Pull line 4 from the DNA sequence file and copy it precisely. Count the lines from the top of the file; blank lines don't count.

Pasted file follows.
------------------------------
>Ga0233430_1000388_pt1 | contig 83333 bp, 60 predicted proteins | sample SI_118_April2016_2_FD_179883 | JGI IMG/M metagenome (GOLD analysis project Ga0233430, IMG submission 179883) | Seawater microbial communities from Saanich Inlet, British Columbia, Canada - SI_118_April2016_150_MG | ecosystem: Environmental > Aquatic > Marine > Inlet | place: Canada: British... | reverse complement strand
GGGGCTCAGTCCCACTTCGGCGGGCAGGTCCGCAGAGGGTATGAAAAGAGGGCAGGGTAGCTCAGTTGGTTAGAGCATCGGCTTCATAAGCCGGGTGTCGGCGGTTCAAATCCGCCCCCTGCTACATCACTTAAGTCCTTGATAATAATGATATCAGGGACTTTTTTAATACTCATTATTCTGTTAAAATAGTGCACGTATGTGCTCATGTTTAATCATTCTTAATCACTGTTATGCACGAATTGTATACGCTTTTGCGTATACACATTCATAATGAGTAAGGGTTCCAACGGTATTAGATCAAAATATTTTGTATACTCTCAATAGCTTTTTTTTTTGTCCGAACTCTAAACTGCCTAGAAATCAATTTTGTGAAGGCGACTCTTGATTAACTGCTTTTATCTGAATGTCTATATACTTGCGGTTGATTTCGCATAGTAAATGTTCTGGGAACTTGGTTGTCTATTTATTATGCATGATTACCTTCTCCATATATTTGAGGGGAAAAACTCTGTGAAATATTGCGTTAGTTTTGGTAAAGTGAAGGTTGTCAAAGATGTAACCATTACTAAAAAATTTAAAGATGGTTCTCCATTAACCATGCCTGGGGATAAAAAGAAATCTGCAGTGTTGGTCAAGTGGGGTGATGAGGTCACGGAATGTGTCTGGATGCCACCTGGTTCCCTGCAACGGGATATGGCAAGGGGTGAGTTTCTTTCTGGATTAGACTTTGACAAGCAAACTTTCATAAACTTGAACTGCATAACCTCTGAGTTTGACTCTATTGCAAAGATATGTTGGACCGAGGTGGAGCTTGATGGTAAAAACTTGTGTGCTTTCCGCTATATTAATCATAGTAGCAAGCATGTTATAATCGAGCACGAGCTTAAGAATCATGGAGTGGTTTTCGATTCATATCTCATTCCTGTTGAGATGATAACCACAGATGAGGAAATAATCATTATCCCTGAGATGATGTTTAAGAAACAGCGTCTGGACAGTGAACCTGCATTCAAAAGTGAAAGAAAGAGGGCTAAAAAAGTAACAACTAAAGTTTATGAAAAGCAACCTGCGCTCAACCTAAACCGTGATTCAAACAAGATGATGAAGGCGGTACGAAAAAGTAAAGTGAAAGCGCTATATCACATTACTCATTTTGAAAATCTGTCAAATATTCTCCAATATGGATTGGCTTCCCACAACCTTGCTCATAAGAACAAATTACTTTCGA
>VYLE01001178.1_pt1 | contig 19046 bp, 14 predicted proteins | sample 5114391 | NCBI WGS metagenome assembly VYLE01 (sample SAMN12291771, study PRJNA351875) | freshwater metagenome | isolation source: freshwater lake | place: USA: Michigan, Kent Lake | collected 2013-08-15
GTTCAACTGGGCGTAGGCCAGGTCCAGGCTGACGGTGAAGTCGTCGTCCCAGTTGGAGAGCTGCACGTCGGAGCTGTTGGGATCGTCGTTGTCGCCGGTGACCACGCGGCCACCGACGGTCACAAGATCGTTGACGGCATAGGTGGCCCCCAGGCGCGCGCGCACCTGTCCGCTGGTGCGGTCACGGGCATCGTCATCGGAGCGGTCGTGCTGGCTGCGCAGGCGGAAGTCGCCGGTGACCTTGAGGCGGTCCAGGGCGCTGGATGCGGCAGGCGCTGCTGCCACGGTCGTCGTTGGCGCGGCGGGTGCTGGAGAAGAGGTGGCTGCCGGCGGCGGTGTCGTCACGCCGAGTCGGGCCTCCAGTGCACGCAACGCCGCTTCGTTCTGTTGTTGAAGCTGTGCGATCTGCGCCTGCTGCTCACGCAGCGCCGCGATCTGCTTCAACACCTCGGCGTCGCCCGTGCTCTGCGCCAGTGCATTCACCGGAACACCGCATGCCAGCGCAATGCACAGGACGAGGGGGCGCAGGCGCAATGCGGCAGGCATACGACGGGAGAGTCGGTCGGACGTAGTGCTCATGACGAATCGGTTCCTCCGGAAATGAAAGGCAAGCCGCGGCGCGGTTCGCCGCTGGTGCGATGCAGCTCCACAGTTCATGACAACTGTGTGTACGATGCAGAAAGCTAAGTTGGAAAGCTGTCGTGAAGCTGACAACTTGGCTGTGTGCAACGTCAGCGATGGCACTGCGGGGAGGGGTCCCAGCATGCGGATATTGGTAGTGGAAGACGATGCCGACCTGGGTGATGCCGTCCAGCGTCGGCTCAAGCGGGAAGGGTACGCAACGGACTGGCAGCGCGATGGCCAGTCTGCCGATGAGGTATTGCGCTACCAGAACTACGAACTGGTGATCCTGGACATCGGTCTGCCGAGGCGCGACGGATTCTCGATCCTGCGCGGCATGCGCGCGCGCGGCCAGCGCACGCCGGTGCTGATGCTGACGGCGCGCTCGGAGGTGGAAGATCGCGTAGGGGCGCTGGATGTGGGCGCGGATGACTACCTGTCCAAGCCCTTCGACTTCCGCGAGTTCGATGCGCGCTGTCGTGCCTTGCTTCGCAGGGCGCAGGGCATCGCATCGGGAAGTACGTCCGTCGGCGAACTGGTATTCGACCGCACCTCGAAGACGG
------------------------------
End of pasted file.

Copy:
GTTCAACTGGGCGTAGGCCAGGTCCAGGCTGACGGTGAAGTCGTCGTCCCAGTTGGAGAGCTGCACGTCGGAGCTGTTGGGATCGTCGTTGTCGCCGGTGACCACGCGGCCACCGACGGTCACAAGATCGTTGACGGCATAGGTGGCCCCCAGGCGCGCGCGCACCTGTCCGCTGGTGCGGTCACGGGCATCGTCATCGGAGCGGTCGTGCTGGCTGCGCAGGCGGAAGTCGCCGGTGACCTTGAGGCGGTCCAGGGCGCTGGATGCGGCAGGCGCTGCTGCCACGGTCGTCGTTGGCGCGGCGGGTGCTGGAGAAGAGGTGGCTGCCGGCGGCGGTGTCGTCACGCCGAGTCGGGCCTCCAGTGCACGCAACGCCGCTTCGTTCTGTTGTTGAAGCTGTGCGATCTGCGCCTGCTGCTCACGCAGCGCCGCGATCTGCTTCAACACCTCGGCGTCGCCCGTGCTCTGCGCCAGTGCATTCACCGGAACACCGCATGCCAGCGCAATGCACAGGACGAGGGGGCGCAGGCGCAATGCGGCAGGCATACGACGGGAGAGTCGGTCGGACGTAGTGCTCATGACGAATCGGTTCCTCCGGAAATGAAAGGCAAGCCGCGGCGCGGTTCGCCGCTGGTGCGATGCAGCTCCACAGTTCATGACAACTGTGTGTACGATGCAGAAAGCTAAGTTGGAAAGCTGTCGTGAAGCTGACAACTTGGCTGTGTGCAACGTCAGCGATGGCACTGCGGGGAGGGGTCCCAGCATGCGGATATTGGTAGTGGAAGACGATGCCGACCTGGGTGATGCCGTCCAGCGTCGGCTCAAGCGGGAAGGGTACGCAACGGACTGGCAGCGCGATGGCCAGTCTGCCGATGAGGTATTGCGCTACCAGAACTACGAACTGGTGATCCTGGACATCGGTCTGCCGAGGCGCGACGGATTCTCGATCCTGCGCGGCATGCGCGCGCGCGGCCAGCGCACGCCGGTGCTGATGCTGACGGCGCGCTCGGAGGTGGAAGATCGCGTAGGGGCGCTGGATGTGGGCGCGGATGACTACCTGTCCAAGCCCTTCGACTTCCGCGAGTTCGATGCGCGCTGTCGTGCCTTGCTTCGCAGGGCGCAGGGCATCGCATCGGGAAGTACGTCCGTCGGCGAACTGGTATTCGACCGCACCTCGAAGACGG